New Summit County sales tax rate goes into effect April 1
Increase puts Park City’s new rate as the second highest in the state
It’s no joke that Park City will soon have the second highest sales tax rate in Utah after the Mass Transit Tax and the county-wide tax options kick in today, April 1, with each adding .25 percent to most retail purchases.
In November, Summit County voters overwhelming agreed to pay an additional .50 percent or two pennies for every $4 spent on normal purchases, excluding unprepared food items and gas, to fund transportation-related projects. The state tax commission required a 90-day grace period after Jan. 1 to codify the new rate and notify businesses of the change.
The new sales tax rate within Park City and the Snyderville Basin will be 8.45 and 6.85 percent, respectively, making Park City’s the second highest rate in the state. Moab, in Grand County, has a sales tax rate of 8.60 percent. The sales tax for purchases on the East Side of the county will increase to 6.55.
Mike Holm, owner of The Market at Park City, said implementing the new rate does not create an added burden for him. He said the rate is adjusted through the store’s software system and most customers might not even notice the difference.
“If you’re buying $150 worth of groceries and $30 worth of nonfood items, you probably won’t break that down or even know,” Holm said. “But I think that this could have an effect on me a little bit because people still have the option of driving out to the Junction and getting a little less sales tax on their nonfood items.”
Matt Leavitt, Summit County’s financial officer, said rate will not likely impact “typical day-to-day purchases.” However, it will affect large purchases on other taxable items such as cars and appliances.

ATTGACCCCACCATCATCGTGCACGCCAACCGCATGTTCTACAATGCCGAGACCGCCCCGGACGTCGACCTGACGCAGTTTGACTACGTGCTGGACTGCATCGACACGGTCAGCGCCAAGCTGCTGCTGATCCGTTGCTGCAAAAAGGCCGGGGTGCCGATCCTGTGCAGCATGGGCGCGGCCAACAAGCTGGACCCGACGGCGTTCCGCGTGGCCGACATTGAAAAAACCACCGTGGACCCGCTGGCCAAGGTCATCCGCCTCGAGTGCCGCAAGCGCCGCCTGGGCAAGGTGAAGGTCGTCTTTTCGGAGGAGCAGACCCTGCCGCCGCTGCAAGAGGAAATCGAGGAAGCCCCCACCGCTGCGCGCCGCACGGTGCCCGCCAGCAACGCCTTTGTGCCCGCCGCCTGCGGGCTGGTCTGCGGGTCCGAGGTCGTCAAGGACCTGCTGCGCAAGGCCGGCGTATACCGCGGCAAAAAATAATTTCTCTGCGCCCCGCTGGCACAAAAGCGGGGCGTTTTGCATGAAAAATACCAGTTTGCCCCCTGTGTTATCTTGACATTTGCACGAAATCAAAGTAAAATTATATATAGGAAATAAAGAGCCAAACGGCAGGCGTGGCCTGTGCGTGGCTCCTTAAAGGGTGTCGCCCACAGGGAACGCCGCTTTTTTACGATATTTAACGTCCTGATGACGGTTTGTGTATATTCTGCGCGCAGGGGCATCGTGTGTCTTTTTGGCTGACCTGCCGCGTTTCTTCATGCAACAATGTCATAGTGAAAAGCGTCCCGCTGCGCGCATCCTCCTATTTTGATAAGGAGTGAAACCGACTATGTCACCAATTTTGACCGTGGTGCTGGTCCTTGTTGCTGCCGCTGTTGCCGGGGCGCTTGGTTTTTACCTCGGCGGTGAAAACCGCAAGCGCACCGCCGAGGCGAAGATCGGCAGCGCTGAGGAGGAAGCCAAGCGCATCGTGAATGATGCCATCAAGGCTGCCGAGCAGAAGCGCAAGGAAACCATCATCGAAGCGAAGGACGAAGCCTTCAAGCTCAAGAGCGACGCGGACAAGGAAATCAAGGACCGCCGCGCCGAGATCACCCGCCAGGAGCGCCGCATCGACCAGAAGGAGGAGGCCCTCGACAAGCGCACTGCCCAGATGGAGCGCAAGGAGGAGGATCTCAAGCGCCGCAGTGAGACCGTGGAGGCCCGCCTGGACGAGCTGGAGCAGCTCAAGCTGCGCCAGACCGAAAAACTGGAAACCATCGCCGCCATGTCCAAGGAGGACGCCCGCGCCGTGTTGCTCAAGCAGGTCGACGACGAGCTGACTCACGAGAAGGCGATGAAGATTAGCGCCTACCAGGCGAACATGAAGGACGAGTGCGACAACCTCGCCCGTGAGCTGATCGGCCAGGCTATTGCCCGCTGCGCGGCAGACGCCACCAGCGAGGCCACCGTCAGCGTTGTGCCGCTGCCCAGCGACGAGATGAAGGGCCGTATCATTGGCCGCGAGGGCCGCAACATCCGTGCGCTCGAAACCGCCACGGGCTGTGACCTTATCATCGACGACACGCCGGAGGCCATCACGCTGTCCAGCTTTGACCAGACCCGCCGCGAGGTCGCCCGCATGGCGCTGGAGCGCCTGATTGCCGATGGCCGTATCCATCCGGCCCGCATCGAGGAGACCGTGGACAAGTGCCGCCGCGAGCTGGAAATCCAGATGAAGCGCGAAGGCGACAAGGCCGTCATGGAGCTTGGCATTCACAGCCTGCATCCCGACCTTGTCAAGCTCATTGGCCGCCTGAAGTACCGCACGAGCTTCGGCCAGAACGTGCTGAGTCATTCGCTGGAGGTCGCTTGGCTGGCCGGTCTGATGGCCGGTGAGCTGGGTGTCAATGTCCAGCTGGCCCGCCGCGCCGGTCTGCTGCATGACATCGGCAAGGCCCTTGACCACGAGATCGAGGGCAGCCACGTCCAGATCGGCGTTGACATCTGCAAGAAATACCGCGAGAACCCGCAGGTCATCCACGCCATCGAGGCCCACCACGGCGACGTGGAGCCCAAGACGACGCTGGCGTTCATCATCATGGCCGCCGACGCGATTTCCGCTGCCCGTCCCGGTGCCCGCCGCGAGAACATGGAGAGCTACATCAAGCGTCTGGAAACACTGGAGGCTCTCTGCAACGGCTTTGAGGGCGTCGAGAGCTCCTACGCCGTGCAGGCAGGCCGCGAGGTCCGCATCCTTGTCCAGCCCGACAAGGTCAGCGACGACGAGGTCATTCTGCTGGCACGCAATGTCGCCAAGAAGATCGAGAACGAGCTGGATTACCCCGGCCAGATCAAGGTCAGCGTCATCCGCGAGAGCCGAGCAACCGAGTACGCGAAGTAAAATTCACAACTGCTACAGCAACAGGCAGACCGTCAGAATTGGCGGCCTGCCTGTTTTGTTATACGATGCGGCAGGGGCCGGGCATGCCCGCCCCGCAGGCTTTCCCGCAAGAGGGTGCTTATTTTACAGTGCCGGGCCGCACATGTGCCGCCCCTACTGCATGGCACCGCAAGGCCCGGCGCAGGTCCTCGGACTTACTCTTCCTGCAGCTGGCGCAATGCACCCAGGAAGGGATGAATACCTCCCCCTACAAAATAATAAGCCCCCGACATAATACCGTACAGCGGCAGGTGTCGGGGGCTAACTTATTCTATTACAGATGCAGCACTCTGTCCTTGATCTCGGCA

“The impact on your typical pocketbook as you go to the grocery store shouldn’t be significant because it is not taxing a lot of those items, but it should help your average county resident with transportation issues,” Leavitt said. “Even though the county is attempting to address those issues, they won’t occur overnight. This is a planning tool to help resolve some of the anticipated transportation issues.”
Leavitt said revenues from the new taxes will start to come in around June. He said he anticipates the county will collect about $1.1 million from each tax for the rest of 2017, although early estimates expected more than $4 million would be generated.
“I’m trying to be conservative for those first couple of months because when we have implemented new taxes in the past it has taken some time to see those revenues start to trickle in,” Leavitt said.
Revenues from each tax will support specific transportation-related improvements for infrastructure and transit service. An estimated $250,000 will be earmarked for the five East Side municipalities, according to Derrick Radke, Summit County’s Public Works Director.
Some of the projects that are planned for the county include a Kamas- to-Park City bus service, remote parking lots near Jeremy Ranch and Ecker Hill, and improvements to the Jeremy Ranch interchanges. Park City’s projects include improvements to State Road 248, a Bonanza Park Transit Center and a park-and-ride garage.
“We should start to see some of the transportation improvements and increased service this summer,” Radke said. “The Kimball Junction circulator and an intercept lot at Ecker Hill will be the first two projects right off the bat.”
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